Your doctor will rule out any underlying conditions that may be causing your symptoms. Your doctor may perform several blood tests and you may have X-rays of the stomach or small intestine. Your doctor may also suggest you have an upper endoscopy to look closely at the inside of the stomach. During the procedure, an endoscope -- a flexible tube that contains a light and a camera to produce images from inside the body -- is used to look inside your stomach.
What Is the Treatment for Indigestion?
Because indigestion is a symptom rather than a disease, treatment usually depends upon the underlying condition causing the indigestion.
Antacids help ease indigestion symptoms. They neutralize, or offset, the stomach acid that causes indigestion. Common over-the-counter (OTC) antacids are:
Histamine (H2) Blockers
H2 blockers lessen the amount of acid your stomach makes, so they can both stop and prevent indigestion symptoms. They take between 1 and 3 hours to take effect but work for several hours. If you take any prescription medications, ask your doctor or pharmacist before you use an H2 blocker because they can interact with certain other drugs. Common H2 blockers include:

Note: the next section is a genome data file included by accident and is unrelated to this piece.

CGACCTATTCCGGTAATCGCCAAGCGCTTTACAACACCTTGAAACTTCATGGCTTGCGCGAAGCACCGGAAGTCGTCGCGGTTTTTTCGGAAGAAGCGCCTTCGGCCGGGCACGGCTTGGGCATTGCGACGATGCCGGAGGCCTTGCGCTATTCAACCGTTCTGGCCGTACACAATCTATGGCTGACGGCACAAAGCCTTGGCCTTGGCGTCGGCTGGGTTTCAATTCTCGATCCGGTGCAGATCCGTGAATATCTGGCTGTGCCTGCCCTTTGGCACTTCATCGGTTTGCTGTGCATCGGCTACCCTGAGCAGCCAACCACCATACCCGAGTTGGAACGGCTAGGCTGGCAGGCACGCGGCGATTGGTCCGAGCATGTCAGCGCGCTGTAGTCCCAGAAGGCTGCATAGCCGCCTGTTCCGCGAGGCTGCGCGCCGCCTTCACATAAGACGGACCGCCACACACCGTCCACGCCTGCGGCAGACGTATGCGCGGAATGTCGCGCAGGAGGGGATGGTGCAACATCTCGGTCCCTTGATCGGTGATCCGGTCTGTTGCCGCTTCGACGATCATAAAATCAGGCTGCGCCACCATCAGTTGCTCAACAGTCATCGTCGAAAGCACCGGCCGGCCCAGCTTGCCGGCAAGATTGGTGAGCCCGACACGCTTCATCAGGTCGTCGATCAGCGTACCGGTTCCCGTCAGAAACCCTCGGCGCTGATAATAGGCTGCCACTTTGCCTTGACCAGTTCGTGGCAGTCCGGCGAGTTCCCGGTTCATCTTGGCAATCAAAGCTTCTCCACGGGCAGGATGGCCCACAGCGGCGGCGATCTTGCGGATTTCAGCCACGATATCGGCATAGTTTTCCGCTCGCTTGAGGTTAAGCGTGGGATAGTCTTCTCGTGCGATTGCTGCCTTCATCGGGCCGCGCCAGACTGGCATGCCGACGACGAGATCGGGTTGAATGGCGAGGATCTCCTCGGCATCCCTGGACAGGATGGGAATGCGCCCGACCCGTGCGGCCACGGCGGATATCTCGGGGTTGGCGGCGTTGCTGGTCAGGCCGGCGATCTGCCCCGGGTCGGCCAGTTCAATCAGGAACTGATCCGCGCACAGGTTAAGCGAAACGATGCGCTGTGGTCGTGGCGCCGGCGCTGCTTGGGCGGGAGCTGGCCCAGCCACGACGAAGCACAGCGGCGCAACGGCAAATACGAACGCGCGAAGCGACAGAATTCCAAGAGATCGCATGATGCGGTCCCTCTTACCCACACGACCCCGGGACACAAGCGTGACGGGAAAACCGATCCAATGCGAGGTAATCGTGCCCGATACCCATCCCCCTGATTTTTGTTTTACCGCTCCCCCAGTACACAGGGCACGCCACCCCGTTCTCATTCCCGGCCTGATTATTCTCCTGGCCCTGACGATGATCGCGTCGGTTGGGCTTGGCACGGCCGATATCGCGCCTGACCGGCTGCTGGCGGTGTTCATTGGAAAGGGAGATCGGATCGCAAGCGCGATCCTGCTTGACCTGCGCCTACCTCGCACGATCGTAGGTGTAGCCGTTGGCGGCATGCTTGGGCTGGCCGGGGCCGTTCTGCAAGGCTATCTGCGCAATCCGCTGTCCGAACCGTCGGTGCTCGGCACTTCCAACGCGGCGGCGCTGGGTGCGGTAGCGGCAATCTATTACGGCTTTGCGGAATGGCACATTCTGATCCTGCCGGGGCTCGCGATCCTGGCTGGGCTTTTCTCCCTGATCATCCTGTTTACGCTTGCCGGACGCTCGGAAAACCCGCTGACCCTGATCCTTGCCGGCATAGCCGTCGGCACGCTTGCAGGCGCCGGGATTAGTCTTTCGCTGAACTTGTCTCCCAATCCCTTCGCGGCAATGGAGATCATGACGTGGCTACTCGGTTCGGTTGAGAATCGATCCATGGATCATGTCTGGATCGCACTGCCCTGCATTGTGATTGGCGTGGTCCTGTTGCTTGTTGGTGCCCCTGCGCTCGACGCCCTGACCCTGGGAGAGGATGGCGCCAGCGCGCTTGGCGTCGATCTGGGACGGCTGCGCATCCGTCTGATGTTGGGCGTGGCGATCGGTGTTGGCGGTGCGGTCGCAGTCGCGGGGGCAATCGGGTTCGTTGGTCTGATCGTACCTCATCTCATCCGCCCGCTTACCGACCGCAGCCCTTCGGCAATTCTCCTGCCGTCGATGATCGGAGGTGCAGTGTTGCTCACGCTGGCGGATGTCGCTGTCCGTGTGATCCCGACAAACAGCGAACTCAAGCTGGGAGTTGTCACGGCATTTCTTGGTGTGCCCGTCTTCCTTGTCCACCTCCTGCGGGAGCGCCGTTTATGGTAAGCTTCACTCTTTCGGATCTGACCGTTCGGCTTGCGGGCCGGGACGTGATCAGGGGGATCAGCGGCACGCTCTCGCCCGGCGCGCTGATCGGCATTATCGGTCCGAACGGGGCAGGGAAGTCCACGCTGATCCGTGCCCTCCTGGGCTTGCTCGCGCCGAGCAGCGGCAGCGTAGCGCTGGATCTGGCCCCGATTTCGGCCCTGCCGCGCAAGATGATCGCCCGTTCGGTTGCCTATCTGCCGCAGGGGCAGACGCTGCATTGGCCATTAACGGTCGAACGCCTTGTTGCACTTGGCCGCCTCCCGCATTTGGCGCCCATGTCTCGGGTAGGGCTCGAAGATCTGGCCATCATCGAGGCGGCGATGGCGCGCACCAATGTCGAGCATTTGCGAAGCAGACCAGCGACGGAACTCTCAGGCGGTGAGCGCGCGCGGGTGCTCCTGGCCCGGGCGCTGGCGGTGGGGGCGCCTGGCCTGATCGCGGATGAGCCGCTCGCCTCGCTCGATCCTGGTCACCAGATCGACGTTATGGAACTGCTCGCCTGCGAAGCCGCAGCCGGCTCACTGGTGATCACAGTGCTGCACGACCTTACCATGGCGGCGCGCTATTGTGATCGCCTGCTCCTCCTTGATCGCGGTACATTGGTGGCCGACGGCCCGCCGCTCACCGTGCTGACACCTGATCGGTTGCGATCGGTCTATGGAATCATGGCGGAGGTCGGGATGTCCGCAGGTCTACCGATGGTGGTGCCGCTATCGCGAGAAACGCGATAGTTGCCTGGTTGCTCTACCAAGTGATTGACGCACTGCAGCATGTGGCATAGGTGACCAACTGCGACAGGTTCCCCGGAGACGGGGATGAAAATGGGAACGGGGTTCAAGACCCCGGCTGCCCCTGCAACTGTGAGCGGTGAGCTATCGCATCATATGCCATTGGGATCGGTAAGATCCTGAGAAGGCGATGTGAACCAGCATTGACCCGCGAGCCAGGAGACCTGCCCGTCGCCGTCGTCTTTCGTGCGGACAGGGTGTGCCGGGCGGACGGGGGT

- Cimetidine (Tagamet HB)
- Famotidine (Pepcid Complete or Pepcid AC, Zantac 360)
- Nizatidine (Axid, Axid AR)
Proton Pump Inhibitors (PPIs)
OTC PPIs also work by reducing the amount of acid your stomach makes, but they only treat frequent indigestion that happens two or more times per week. They take from 1 to 4 days to become effective. You can use them for up to 14 days, and up to three times per year. They can also interact with other medications, so check with your doctor or pharmacist before you use them. The most common PPIs that you can buy over the counter are:
- Esomeprazole (Nexium 24HR)
- Lansoprazole (Prevacid 24HR)
- Omeprazole and sodium bicarbonate (Zegerid OTC)
- Omeprazole magnesium (Prilosec OTC)
You might not need any treatment. Indigestion often goes away on its own after a few hours. But let your doctor know if your symptoms get worse.
There a number of home or natural remedies that some people claim will ease indigestion symptoms, including:
- Baking soda
- Apple cider vinegar
- Chewing gum
- Aloe vera juice
But unlike medications that are tested for safety and effectiveness, there are no guidelines to know if these remedies are safe and will work. Many things can affect how a remedy will work for you, including the cause of your indigestion, other medications you may be taking, and whether or not you’re pregnant. Check with your doctor before trying a natural remedy for indigestion.